Don’t be intimidated by statistical experts and contradictory polls. The table below shows you how to use any swing-state poll to check if Donald Trump is on track to clear the nation’s 270-vote electoral bar in his race to become President.
For example, if you can subtract three points from Trump’s poll score in North Carolina and he’s still got a state majority, he’s likely getting enough nationwide poll support to win 270 electoral votes nationwide.
Likewise, if Trump reaches 50 percent when you add three points to his poll score in a Michigan state poll, he’s likely getting enough national support to win the presidency.
Here’s the state-by-state discounts, and the electoral votes gained or lost from each state-wide vote.
|State||Trump is likely winning nationally if this adjustment to a new state poll puts him at the 50 percent level in the state.||Electoral vote payoff if Trump get a majority in that state|
|Real Clear Politics (national)||Add, 0.5%||538|
|LA Times (national)||Add, 0.5%||538|
|North Carolina||Subtract, -3.0%||15|
When these numbers are applied to the results of Aug. 4 polls, we can see that Trump would lose nationally by 7.7 percent.
But Thursday’s state and national poll numbers now suggest that he’s only down by 2 points nationally.
The table excludes the 23 states Trump is most likely to win, and the 15 states and District of Columbia that Clinton is most likely to win. Those committed states give both candidates an even number of 190 electoral votes each, and leave both candidates 80 electoral votes short of a victory. There’s not much point in paying attention to these polls, because of Clinton is somehow losing California, and Trump is actually losing Georgia, the race is already decided against them.
The race will be won and lost in the 12 swing-voting battleground states. So far, they project to line up about a half point apart after North Carolina, with Michigan being Trump’s weakest battleground state. There, he’s expected to run about 6 points behind North Carolina and 3 points behind his national performance.
Trump’s second best state is Iowa (-2.5), then Maine’s 2nd Congressional District (-2.0), Ohio (-1.5), Florida (-1.0), Nevada (-0.5) and New Hampshire (0.0 toss-up) If he’s getting 50 percent in those states after our modifications to his polling number, he’s on track to a national 270-268 win.
Likewise, a tied poll in Pennsylvania show he’s likely leading the national race by 0.5 percent, and thus get the presidency at 270-268 electoral votes. Trump just has to get close in Virginia (+1.0), Colorado (+1.5), Minnesota (+2.0), Wisconsin (+2.5) and Michigan (+3.0) to show he is on pace to win the Presidency.
This simpler approach allows us to ignore polls in the 38 states that provide the 190-190 starting point in the close race. Sure, the bottom could fall out and Trump could lose Georgia and Arizona, but if that happens it means Clinton is so far ahead that there is no need to track anything.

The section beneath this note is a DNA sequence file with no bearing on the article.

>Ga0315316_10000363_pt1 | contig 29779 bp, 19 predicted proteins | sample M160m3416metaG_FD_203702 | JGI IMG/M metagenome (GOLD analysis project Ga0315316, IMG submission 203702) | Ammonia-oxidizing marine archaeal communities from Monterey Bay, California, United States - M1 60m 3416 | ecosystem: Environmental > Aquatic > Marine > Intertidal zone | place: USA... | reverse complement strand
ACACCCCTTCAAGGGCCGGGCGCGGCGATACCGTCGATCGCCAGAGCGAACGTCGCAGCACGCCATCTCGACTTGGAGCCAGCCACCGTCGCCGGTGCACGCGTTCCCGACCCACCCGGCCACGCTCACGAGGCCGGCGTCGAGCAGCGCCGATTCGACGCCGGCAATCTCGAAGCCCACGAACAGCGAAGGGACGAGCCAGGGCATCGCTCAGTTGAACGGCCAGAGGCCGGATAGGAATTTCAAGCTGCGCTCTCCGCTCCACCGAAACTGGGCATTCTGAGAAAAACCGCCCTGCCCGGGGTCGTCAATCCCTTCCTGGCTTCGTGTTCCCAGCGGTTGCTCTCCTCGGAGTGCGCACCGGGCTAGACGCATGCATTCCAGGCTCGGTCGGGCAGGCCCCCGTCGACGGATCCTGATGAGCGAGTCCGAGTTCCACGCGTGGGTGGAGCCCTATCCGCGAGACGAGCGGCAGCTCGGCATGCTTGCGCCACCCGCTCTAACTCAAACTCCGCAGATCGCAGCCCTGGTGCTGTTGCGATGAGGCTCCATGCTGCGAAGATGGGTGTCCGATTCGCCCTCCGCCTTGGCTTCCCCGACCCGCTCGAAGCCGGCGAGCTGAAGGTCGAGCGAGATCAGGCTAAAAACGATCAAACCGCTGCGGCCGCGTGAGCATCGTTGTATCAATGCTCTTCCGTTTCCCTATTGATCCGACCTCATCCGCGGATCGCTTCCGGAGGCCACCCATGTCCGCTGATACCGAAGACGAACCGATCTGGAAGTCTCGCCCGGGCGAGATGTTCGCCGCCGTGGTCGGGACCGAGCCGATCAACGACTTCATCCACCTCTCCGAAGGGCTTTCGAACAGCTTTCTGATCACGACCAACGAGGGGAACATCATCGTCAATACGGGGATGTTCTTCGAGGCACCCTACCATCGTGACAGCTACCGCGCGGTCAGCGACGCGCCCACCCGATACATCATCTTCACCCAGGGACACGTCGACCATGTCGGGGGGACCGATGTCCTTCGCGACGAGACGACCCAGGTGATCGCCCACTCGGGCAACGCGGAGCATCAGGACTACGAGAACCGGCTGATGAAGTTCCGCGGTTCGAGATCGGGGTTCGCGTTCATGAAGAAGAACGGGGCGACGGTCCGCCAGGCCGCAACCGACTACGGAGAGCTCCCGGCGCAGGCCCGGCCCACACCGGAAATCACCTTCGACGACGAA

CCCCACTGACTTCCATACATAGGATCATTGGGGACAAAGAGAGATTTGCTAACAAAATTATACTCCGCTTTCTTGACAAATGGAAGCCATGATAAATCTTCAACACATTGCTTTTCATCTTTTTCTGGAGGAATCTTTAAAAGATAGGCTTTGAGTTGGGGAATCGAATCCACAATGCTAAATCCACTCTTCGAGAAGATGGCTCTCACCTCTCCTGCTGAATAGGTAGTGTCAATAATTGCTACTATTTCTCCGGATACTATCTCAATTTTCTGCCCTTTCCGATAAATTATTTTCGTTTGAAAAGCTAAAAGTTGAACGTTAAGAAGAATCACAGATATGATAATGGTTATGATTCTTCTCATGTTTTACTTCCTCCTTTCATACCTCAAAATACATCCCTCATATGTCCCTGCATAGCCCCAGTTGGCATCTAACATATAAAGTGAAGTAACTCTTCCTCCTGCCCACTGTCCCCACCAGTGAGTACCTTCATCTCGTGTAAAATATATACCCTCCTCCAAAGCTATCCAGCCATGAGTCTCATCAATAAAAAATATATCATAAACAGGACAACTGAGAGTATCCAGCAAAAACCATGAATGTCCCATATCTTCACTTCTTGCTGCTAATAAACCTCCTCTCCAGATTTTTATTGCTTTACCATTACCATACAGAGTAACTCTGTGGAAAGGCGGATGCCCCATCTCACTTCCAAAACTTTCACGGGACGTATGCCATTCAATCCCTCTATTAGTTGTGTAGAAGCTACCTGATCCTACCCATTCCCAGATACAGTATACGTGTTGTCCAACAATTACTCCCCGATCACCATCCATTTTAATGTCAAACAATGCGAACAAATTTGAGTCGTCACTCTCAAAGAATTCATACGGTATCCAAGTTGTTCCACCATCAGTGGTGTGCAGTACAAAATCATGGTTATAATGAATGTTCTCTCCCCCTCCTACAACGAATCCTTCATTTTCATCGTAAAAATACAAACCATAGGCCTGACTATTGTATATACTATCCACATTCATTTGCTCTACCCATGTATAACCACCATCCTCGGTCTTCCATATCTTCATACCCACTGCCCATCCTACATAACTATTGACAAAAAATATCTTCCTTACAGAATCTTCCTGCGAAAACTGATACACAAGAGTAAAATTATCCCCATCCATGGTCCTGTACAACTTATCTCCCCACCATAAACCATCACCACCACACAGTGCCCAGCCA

The assumption is that a rising tide lifts all ships to some degree, though certainly any given state could move out of formation.
People asked how I was the first to know that Eric Cantor was defeated after only three precincts were reported, but it was easy to see because Cantor won a precinct near his home by five percent less than he should have won it, and then Dave Brat won a precinct in a friendly county by more than he should have, so they were already on pace for a 55% to 45% race that continued to play out through the other hundreds of precincts.
Here is the math for every day from August 4 that had battleground state and national polls and what the projected national margin would be if the election were held that day (days with no state polls are skipped):
August 18 (-2.0): The +0.5 yields an LA Times tracking of a 0.7 point lead for Clinton (-0.7), a National Real Clear Politics average of a 2.8-point Clinton lead (-2.8) and a 2-point Clinton lead in Nevada turns to (-2.5) since in a tie race Trump should win Nevada by 0.5 so he is actually 2.5 off the paces he needs. Average the three together and Trump projects to be 2.0 points off the pace he needs to win, his second best result since he dropped to a (-7.7) August 4. The average of the other days follows.
August 17 (-5.8): Colorado (-6.5), Iowa (-4.5), Michigan (-8), LA Times (0.1) and Virginia (-10).
August 16 (-5.6): Florida (-10), Real Clear (-6), LA Times (-0.5), and Virginia (-6).
August 14 (-5.7): Florida (-6), Real Clear (-4.5), LA Times (-3.1), and New Hampshire (-9).
August 12 (-7.2): Colorado (-10.5), Florida (-6), Real Clear (-0.5), LA Times (-3), North Carolina (-12), and Virginia (-11).
August 11 (-1.4): Florida (-2), Iowa (-1.5) and LA Times (-0.6).
August 10 (-5.3): Iowa (-2.5), Real Clear (-3.5), LA Times (-1), Ohio (-5.5), Pennsylvania (-8.5), and Wisconsin (-10.5).
August 9 (-4.1): Florida (-1), Real Clear (-5.5), LA Times (-0.9), North Carolina (-5), Ohio (-3.5), and Pennsylvania (-8.5).
August 8 (-6.2): Real Clear (-10), LA Times (-1.2), Nevada (-2.5), and Virginia (-11).
August 5 (-3.8): Michigan (-8), Real Clear (-3.5), and LA Times (0.1).
August 4 (-7.7): Florida (-5), Michigan (-6), Real Clear (-7.5), LA Times (-0.1), New Hampshire (-15), and Pennsylvania (-12.5).
With Trump starting his TV ads on Friday for the first time, it will be interesting to see if he continues to improve on his -2 from today, or if that was just a one day blip and he drops back several points to where he was in polls earlier in the week.
Remember the polls are a few days behind because it takes a few days to accumulate the data, so the apparently good week for Trump could be reflected in future polls.